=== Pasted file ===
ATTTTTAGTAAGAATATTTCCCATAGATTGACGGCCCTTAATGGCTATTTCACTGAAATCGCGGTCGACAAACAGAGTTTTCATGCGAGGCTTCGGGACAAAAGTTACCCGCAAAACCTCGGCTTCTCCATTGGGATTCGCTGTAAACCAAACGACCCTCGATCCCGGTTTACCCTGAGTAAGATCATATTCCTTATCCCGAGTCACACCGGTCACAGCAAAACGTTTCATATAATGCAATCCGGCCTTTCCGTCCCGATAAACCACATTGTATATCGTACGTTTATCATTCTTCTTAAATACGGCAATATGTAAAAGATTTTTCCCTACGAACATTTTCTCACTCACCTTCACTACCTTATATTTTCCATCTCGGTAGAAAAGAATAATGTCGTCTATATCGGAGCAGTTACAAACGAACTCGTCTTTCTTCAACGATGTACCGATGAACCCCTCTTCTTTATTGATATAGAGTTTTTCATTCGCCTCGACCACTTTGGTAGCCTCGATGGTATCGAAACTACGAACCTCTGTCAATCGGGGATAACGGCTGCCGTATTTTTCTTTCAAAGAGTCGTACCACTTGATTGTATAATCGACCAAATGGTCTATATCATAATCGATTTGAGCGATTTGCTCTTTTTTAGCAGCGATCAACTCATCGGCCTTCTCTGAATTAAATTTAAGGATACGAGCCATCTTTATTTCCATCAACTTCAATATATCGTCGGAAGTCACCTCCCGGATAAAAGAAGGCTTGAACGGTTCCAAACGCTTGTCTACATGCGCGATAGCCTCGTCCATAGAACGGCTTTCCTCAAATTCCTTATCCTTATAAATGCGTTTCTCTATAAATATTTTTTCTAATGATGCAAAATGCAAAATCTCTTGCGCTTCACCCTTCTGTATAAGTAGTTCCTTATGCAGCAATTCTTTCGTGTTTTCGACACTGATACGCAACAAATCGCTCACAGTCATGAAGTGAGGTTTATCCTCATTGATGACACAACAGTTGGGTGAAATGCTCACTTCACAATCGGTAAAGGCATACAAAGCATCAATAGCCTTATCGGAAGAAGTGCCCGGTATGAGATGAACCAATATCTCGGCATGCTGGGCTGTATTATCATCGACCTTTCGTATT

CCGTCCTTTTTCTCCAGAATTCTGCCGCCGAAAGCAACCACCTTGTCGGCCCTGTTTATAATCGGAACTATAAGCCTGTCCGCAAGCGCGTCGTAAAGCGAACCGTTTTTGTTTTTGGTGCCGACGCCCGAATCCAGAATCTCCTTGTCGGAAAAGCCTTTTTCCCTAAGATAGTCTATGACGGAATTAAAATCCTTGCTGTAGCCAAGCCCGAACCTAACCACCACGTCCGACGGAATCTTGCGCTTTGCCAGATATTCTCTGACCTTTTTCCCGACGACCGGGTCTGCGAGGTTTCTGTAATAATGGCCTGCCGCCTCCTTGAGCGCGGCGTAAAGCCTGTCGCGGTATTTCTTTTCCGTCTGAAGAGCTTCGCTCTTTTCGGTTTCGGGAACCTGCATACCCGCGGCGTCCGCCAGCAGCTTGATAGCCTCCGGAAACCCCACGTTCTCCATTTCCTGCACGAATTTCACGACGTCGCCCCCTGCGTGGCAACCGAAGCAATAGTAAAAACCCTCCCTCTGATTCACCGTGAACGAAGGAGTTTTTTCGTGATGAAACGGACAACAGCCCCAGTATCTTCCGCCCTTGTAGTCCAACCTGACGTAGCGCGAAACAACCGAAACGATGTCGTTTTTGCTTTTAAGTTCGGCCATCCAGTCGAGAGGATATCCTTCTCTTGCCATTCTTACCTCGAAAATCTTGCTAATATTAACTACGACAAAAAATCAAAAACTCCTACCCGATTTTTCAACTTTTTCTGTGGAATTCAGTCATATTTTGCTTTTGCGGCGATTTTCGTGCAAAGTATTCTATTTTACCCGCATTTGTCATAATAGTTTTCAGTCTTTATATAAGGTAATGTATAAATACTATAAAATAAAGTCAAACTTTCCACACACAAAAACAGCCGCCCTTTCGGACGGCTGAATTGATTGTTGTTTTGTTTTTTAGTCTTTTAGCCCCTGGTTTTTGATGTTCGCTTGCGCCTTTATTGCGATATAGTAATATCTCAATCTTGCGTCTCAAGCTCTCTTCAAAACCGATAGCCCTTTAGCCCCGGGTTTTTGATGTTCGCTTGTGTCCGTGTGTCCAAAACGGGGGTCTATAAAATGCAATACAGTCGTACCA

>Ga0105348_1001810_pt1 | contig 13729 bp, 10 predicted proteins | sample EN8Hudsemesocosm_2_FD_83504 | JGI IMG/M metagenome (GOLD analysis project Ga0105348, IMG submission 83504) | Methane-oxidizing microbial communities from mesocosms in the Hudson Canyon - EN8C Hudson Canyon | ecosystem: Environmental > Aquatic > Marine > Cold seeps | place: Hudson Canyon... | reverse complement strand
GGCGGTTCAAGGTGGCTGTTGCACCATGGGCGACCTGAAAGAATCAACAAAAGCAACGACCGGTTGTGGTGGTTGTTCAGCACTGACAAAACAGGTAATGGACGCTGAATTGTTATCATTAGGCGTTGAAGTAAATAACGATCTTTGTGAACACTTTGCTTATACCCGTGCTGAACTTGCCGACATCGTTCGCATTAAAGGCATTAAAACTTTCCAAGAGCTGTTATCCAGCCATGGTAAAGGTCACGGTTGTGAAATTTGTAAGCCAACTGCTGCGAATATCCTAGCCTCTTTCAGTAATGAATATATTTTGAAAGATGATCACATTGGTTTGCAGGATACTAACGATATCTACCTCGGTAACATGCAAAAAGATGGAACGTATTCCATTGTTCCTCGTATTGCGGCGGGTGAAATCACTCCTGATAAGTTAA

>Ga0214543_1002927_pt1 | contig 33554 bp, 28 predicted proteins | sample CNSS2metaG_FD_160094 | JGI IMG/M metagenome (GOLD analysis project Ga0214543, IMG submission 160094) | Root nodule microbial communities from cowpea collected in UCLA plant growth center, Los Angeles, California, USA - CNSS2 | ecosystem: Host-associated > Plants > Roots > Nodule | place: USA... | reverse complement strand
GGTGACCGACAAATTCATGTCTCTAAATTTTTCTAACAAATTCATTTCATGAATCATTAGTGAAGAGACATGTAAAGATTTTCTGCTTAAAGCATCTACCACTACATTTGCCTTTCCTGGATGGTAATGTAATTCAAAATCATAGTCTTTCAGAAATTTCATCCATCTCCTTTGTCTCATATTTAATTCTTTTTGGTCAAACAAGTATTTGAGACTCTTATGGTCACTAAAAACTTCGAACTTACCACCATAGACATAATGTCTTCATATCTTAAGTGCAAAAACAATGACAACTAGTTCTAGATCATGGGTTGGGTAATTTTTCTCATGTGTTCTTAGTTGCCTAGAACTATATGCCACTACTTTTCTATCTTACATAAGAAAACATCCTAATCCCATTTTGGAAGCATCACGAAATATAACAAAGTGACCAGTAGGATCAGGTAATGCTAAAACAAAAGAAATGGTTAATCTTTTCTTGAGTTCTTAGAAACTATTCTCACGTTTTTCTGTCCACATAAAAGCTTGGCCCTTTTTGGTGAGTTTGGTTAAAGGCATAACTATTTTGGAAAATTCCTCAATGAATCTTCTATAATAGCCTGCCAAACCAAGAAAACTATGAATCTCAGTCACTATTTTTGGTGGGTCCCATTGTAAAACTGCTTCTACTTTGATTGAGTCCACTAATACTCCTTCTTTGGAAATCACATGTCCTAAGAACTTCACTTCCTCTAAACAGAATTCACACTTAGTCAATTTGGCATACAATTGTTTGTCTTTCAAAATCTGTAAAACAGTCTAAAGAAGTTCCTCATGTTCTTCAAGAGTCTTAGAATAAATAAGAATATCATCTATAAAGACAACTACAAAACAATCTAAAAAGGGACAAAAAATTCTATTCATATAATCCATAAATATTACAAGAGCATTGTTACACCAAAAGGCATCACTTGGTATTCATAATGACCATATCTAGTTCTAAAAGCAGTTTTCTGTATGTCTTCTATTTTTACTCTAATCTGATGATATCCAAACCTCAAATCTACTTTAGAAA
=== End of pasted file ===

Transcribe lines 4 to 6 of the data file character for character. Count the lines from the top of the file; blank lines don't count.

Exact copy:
GGCGGTTCAAGGTGGCTGTTGCACCATGGGCGACCTGAAAGAATCAACAAAAGCAACGACCGGTTGTGGTGGTTGTTCAGCACTGACAAAACAGGTAATGGACGCTGAATTGTTATCATTAGGCGTTGAAGTAAATAACGATCTTTGTGAACACTTTGCTTATACCCGTGCTGAACTTGCCGACATCGTTCGCATTAAAGGCATTAAAACTTTCCAAGAGCTGTTATCCAGCCATGGTAAAGGTCACGGTTGTGAAATTTGTAAGCCAACTGCTGCGAATATCCTAGCCTCTTTCAGTAATGAATATATTTTGAAAGATGATCACATTGGTTTGCAGGATACTAACGATATCTACCTCGGTAACATGCAAAAAGATGGAACGTATTCCATTGTTCCTCGTATTGCGGCGGGTGAAATCACTCCTGATAAGTTAA

>Ga0214543_1002927_pt1 | contig 33554 bp, 28 predicted proteins | sample CNSS2metaG_FD_160094 | JGI IMG/M metagenome (GOLD analysis project Ga0214543, IMG submission 160094) | Root nodule microbial communities from cowpea collected in UCLA plant growth center, Los Angeles, California, USA - CNSS2 | ecosystem: Host-associated > Plants > Roots > Nodule | place: USA... | reverse complement strand
GGTGACCGACAAATTCATGTCTCTAAATTTTTCTAACAAATTCATTTCATGAATCATTAGTGAAGAGACATGTAAAGATTTTCTGCTTAAAGCATCTACCACTACATTTGCCTTTCCTGGATGGTAATGTAATTCAAAATCATAGTCTTTCAGAAATTTCATCCATCTCCTTTGTCTCATATTTAATTCTTTTTGGTCAAACAAGTATTTGAGACTCTTATGGTCACTAAAAACTTCGAACTTACCACCATAGACATAATGTCTTCATATCTTAAGTGCAAAAACAATGACAACTAGTTCTAGATCATGGGTTGGGTAATTTTTCTCATGTGTTCTTAGTTGCCTAGAACTATATGCCACTACTTTTCTATCTTACATAAGAAAACATCCTAATCCCATTTTGGAAGCATCACGAAATATAACAAAGTGACCAGTAGGATCAGGTAATGCTAAAACAAAAGAAATGGTTAATCTTTTCTTGAGTTCTTAGAAACTATTCTCACGTTTTTCTGTCCACATAAAAGCTTGGCCCTTTTTGGTGAGTTTGGTTAAAGGCATAACTATTTTGGAAAATTCCTCAATGAATCTTCTATAATAGCCTGCCAAACCAAGAAAACTATGAATCTCAGTCACTATTTTTGGTGGGTCCCATTGTAAAACTGCTTCTACTTTGATTGAGTCCACTAATACTCCTTCTTTGGAAATCACATGTCCTAAGAACTTCACTTCCTCTAAACAGAATTCACACTTAGTCAATTTGGCATACAATTGTTTGTCTTTCAAAATCTGTAAAACAGTCTAAAGAAGTTCCTCATGTTCTTCAAGAGTCTTAGAATAAATAAGAATATCATCTATAAAGACAACTACAAAACAATCTAAAAAGGGACAAAAAATTCTATTCATATAATCCATAAATATTACAAGAGCATTGTTACACCAAAAGGCATCACTTGGTATTCATAATGACCATATCTAGTTCTAAAAGCAGTTTTCTGTATGTCTTCTATTTTTACTCTAATCTGATGATATCCAAACCTCAAATCTACTTTAGAAA